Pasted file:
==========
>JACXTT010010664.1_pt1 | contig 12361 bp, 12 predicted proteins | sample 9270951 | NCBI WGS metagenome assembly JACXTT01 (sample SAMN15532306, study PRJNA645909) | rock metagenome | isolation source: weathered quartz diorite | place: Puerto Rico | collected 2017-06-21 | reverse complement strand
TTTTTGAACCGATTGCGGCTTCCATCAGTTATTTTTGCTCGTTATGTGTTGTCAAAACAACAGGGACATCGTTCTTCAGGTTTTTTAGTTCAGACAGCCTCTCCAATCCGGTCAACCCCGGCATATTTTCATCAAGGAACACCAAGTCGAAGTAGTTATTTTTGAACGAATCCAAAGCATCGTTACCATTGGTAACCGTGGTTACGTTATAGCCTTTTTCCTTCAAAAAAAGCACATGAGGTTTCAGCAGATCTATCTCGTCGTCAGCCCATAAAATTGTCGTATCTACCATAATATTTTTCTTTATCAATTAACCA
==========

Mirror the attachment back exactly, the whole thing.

>JACXTT010010664.1_pt1 | contig 12361 bp, 12 predicted proteins | sample 9270951 | NCBI WGS metagenome assembly JACXTT01 (sample SAMN15532306, study PRJNA645909) | rock metagenome | isolation source: weathered quartz diorite | place: Puerto Rico | collected 2017-06-21 | reverse complement strand
TTTTTGAACCGATTGCGGCTTCCATCAGTTATTTTTGCTCGTTATGTGTTGTCAAAACAACAGGGACATCGTTCTTCAGGTTTTTTAGTTCAGACAGCCTCTCCAATCCGGTCAACCCCGGCATATTTTCATCAAGGAACACCAAGTCGAAGTAGTTATTTTTGAACGAATCCAAAGCATCGTTACCATTGGTAACCGTGGTTACGTTATAGCCTTTTTCCTTCAAAAAAAGCACATGAGGTTTCAGCAGATCTATCTCGTCGTCAGCCCATAAAATTGTCGTATCTACCATAATATTTTTCTTTATCAATTAACCA